Dynamic Logic research has shown that cross-media campaigns lead to a higher uplift in the key brand metrics. The EIAA published similar research a couple of years ago.
In a nut, TV + online = higher ROI.
So it seems like a good idea to provide “a single online planning currency” for advertisers, who are used to common standards such as BARB, which ‘measures’ the reach of TV advertising. Right? I’m not so sure. I’m especially unsure when it comes to BARB.
The big problem here seems obvious. BARB has around 5,000 set-top boxes installed in the UK, representing about 11,000 viewers. Sky alone has about 7.5 million digital TV households. That’s a huge gap. Is accuracy not important in the sexy world of TV advertising? Is extrapolation and ‘best guess’ good enough? And if that’s ok for offline advertising, then it must be ok for online too?
I don’t think so. In an internet world we can measure on a one-to-one basis, so why settle for second best? What campaign planners and media buyers need is relevant stats and sector-specific (or site-specific) behavioural data. Yet this latest initiative from the IAB strikes me as being from the BARB school of thought: take a very small sample and start guessing.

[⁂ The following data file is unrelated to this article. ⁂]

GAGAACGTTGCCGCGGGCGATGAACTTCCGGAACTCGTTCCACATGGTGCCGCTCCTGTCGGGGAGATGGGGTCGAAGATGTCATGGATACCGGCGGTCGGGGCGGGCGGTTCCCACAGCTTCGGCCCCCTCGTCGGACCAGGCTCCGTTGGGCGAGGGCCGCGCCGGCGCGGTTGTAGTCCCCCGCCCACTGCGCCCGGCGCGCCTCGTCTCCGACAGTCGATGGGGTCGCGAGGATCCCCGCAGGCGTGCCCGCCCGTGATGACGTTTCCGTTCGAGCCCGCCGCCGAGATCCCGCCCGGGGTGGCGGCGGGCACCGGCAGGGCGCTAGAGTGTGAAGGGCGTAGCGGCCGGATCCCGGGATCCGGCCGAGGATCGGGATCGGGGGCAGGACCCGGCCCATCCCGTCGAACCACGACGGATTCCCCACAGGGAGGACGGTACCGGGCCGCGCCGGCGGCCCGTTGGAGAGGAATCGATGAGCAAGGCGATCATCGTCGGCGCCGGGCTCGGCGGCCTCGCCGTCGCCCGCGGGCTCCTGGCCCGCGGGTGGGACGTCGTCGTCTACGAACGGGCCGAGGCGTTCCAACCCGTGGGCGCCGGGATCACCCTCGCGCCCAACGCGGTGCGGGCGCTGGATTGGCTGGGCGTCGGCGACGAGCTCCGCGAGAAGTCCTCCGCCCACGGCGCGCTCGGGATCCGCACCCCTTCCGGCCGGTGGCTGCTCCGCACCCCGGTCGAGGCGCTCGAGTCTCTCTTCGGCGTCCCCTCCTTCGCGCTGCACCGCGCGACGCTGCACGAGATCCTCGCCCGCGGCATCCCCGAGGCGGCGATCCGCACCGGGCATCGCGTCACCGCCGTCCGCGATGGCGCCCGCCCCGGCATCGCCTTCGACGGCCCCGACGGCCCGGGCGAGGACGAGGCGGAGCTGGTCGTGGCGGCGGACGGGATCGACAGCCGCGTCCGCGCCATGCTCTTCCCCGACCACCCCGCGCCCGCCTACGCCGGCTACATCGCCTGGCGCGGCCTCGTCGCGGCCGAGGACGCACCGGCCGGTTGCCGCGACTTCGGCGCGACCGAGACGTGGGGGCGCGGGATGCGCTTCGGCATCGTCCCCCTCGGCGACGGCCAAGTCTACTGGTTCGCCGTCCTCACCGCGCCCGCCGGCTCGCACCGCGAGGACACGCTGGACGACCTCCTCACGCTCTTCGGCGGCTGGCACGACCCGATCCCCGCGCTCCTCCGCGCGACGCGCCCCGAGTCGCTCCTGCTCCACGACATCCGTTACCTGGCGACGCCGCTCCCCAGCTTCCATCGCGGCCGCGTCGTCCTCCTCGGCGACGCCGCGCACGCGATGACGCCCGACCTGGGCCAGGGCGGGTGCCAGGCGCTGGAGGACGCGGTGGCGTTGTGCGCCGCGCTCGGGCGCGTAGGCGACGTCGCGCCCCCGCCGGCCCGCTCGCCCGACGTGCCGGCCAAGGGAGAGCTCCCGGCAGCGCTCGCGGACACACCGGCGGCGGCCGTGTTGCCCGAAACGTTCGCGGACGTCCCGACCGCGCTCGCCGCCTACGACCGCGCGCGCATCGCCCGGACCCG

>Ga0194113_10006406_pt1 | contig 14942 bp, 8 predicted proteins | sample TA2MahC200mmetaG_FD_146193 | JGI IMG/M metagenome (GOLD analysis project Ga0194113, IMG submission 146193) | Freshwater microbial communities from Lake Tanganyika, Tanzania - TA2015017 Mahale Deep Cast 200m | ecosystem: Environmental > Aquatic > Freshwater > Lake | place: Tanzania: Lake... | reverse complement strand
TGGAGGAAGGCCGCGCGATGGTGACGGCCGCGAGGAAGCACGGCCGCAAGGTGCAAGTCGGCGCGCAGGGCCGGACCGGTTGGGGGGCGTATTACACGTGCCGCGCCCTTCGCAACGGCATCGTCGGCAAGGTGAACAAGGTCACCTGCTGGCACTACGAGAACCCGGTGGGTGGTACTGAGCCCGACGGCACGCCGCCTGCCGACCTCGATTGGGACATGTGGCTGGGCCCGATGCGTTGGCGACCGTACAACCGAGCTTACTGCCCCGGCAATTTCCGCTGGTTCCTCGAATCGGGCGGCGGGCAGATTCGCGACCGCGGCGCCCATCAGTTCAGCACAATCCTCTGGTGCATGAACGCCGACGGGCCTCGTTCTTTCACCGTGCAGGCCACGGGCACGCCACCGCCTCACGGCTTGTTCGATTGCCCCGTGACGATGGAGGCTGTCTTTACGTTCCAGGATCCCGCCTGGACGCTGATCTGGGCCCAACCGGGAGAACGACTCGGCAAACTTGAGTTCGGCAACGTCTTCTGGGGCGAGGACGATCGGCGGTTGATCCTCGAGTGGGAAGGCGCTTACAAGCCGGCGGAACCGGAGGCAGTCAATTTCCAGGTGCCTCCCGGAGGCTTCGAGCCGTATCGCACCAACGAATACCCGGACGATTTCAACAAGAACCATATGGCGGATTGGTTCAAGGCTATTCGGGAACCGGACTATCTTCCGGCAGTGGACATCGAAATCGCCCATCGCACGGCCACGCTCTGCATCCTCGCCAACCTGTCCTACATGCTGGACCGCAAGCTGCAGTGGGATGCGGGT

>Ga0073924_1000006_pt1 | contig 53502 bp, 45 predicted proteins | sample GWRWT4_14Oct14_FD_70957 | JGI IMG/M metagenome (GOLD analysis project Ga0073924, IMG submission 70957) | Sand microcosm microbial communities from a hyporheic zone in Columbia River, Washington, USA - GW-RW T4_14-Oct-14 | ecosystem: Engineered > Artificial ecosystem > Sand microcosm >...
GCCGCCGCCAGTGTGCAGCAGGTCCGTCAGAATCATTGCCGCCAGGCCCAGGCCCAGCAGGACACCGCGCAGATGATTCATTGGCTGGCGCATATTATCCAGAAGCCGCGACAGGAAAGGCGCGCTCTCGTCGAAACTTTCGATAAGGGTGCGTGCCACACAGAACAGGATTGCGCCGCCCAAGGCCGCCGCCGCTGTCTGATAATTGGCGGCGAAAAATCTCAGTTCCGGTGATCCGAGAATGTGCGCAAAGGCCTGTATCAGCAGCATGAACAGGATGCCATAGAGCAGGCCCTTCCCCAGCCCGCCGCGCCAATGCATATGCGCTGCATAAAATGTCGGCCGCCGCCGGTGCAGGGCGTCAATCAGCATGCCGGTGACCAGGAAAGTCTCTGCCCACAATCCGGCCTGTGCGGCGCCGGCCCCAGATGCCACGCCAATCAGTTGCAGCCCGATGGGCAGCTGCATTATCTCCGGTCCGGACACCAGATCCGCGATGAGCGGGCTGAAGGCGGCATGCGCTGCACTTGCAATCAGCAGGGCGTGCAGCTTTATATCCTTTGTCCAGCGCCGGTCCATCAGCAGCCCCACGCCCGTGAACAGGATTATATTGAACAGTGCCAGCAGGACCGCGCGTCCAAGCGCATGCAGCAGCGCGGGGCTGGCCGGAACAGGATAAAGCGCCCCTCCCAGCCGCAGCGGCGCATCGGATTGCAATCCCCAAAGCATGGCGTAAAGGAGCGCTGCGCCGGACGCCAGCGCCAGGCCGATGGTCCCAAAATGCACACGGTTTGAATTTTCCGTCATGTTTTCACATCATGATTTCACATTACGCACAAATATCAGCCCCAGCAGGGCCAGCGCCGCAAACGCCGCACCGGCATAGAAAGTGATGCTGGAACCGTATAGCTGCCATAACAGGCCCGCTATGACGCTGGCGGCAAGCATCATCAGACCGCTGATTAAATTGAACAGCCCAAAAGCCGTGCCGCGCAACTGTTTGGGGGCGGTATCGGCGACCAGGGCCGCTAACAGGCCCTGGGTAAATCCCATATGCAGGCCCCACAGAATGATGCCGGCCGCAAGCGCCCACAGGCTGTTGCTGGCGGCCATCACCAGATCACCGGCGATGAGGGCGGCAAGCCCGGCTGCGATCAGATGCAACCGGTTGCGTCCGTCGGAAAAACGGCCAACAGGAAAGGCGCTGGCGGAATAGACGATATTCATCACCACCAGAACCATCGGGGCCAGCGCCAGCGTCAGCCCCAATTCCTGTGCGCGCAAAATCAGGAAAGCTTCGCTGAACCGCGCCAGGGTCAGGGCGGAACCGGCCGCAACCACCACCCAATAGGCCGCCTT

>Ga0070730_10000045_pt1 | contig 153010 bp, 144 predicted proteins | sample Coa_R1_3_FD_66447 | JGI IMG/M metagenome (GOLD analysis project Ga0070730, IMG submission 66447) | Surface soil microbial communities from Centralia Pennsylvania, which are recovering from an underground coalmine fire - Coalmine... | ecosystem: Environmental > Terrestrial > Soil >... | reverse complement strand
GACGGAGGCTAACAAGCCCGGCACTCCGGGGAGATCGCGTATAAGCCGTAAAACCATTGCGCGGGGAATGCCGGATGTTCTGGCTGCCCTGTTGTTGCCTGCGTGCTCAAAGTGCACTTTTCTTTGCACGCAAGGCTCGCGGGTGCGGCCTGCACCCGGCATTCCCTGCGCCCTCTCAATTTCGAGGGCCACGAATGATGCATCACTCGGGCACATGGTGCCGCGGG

Advertisers need proper stats. ‘Best guess’ might be good enough for offline measurement, but the hypocrisy is that it hasn’t been good enough for online, where accurate measurement is demanded by advertisers. Research is normally a good thing, but I just worry about the validity of some of the conclusions and forecasts that will follow in March 2007, when the IAB plans to publish its first findings.